“You as an individual are selling electricity to a school in South Africa, via a solar panel you bought through the Sun Exchange,” explained Abe Cambridge — the startup’s founder and CEO.
“Our platform meters the electricity production of your solar panel. Arranges for the purchasing of that electricity with your chosen energy consumer, collects that money and then returns it to your Sun Exchange wallet.”
It costs roughly $5 a panel to get in and transactions occur in South African Rand or Bitcoin.
“The reason why we chose Bitcoin is we needed one universal payment system that enables micro transactions down to a millionth of a U.S. cent,” Cambridge told TechCrunch on a call.
He co-founded the Cape Town headquartered startup in 2015 to advance renewable energy infrastructure in Africa. “I realized the opportunity for solar was enormous, not just for South Africa, but for the whole of the African continent,” said Cambridge.
“What was required was a new mechanism to get Africa solar powered.”
Sub-Saharan Africa has a population of roughly 1 billion people across a massive landmass and only about half of that population has access to electricity, according to the International Energy Agency.
Recently, Sun Exchange’s main market South Africa — which boasts some of the best infrastructure in the region — has suffered from blackouts and power outages.
Image Credits: Sun Exchange
Sun Exchange has 17,000 members in 162 countries who have invested in solar power projects for schools, businesses and organizations throughout South Africa, according to company data.
The $3 million — which closed Sun Exchange’s $4 million Series A — came from the Africa Renewable Power Fund of London’s ARCH Emerging Markets Partners.
With the capital the startup plans to enter new markets. “We’re going to expand into other Sub-Saharan African countries. We’ve got some clear opportunities on our roadmap,” Cambridge said, referencing Nigeria as one of the markets Sun Exchange has researched.
There are several well-funded solar energy startups operating in Africa’s top economic and tech hubs, such as Kenya and Nigeria. In East Africa, M-Kopa sells solar hardware kits to households on credit then allows installment payments via mobile phone using M-Pesa mobile money. The venture is is backed by $161 million from investors including Steve Case and Richard Branson.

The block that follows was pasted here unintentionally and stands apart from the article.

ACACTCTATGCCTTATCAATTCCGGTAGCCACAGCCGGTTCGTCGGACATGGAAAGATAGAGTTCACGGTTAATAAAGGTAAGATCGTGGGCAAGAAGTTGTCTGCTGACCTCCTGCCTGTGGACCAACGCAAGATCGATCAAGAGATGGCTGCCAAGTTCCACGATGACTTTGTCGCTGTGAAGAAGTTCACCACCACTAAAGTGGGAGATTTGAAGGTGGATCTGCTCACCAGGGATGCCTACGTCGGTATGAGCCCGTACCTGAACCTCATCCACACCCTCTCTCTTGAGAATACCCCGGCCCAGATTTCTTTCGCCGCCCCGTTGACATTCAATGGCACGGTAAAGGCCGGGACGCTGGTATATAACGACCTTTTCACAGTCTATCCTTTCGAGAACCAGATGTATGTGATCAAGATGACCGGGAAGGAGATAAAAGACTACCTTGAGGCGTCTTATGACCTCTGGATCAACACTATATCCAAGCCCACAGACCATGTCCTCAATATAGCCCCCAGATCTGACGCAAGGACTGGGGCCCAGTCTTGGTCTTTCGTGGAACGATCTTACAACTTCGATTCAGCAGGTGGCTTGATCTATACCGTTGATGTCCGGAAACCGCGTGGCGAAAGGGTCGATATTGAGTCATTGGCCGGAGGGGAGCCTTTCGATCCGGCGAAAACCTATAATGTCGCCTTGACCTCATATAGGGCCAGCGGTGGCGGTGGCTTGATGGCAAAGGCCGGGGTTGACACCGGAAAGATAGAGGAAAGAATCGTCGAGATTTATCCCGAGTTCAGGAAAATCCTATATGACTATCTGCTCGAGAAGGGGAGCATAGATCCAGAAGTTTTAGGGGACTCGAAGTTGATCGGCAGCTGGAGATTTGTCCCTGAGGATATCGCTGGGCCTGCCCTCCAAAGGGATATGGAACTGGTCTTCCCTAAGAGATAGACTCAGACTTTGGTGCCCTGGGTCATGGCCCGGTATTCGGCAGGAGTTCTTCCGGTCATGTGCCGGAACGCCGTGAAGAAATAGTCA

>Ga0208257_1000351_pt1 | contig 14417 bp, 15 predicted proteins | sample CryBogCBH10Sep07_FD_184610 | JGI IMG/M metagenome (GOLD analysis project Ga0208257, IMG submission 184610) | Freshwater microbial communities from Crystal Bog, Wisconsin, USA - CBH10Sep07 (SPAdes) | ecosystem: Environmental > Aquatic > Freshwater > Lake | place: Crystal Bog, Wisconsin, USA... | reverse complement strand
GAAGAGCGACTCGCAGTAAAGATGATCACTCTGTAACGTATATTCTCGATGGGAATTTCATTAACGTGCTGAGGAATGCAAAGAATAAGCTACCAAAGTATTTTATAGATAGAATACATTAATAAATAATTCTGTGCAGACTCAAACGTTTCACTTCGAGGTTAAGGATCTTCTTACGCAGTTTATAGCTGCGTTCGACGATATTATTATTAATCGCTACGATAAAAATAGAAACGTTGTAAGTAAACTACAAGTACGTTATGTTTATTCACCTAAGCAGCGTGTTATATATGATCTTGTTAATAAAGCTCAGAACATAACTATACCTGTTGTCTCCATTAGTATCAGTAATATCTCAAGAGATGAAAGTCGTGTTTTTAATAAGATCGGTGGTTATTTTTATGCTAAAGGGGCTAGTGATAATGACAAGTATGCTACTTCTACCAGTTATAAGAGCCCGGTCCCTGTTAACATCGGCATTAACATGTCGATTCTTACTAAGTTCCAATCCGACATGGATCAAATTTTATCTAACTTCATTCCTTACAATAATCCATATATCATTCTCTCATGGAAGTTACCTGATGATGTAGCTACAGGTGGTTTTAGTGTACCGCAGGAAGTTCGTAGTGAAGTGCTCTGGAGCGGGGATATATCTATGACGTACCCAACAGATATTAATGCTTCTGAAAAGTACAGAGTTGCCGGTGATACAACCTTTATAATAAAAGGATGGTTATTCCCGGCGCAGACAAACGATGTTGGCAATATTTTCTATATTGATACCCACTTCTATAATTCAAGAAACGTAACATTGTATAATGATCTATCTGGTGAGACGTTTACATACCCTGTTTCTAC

In Nigeria, Rensource shifted from a residential hardware model to building solar-powered micro utilities for large markets and other commercial structures.
Nigeria’s Rensource raises $20M to power African markets by solar
Sun Exchange operates as an asset free model and operates differently than companies that install or manufacture solar panels.
“We’re completely supplier agnostic. We are approached by solar installers who operate on the African continent. And then we partner with the best ones,” said Cambridge — who presented the startup’s model at TechCrunch Startup Battlefield in Berlin in 2017.
“We’re the marketplace that connects together the user of the solar panel to the owner of the solar panel to the installer of the solar panel.”
Abe Cambridge, Image Credits: TechCrunch
Sun Exchange generates revenues by earning margins on sales of solar panels and fees on purchases and kilowatt hours generated, according to Cambridge.
In addition to expanding in Africa, the startup looks to expand in the medium to long-term to Latin America and Southeast Asia.
“Those are also places that would really benefit from from solar energy, from the speed in which it could be deployed and the environmental improvements that going solar leads to,” said Cambridge.
Vaya Africa launches electric ride-hail taxi network

submitted by tonnie_taller to Tonnie_Taller [link] [comments]

The badeconomics of Facebook’s Libra

Facebook issued a whitepaper on the new cryptocurrency that they’re issuing, the Libra. Now, the whitepaper lacks any technical details about their plans (composition of currency basket, the exchange rate, etc.) The sources that they use are bad. But I’ll try to focus on why the Libra is a bad idea, at least at addressing the unbanked who Facebook claims to support.
So how will it work?
Facebook takes your money, puts some of it in a bank and uses the rest to buy securities from various countries. They then “mint” a new coin and give it to the user. When people want their money back, Facebook just “burns” the Libra and sells securities. This means the Libra is based on a basket of securities and bank deposits (see: Money Market Funds and Currency ETF).
What’s Facebook’s plan?
Facebook plans on tackling two problems with the Libra. The first and most important is to “bank the unbanked”, aka providing people with access to financial services. The second is to help reduce remittance fees and make it easier to transfer money. The second point will probably be how most people use the Libra.
Some issues with the Libra:
It won’t help the unbanked
Facebook’s main plan is to help the “unbanked”. In the problem statement, they acknowledge that;
“those who remain “unbanked” point to not having sufficient funds, high and unpredictable fees, banks being too far away, and lacking the necessary documentation”.
It seems that they forgot about two other reasons that were given in the World Bank paper that they cited: some people don’t need a bank account (30% of people) and some rely on family members with bank accounts (26% of people). Even so Facebook’s system will only solve two of these problems (high fees and distance) and will do nothing about the biggest reason people don’t have a bank account, not having enough money (66% of people).*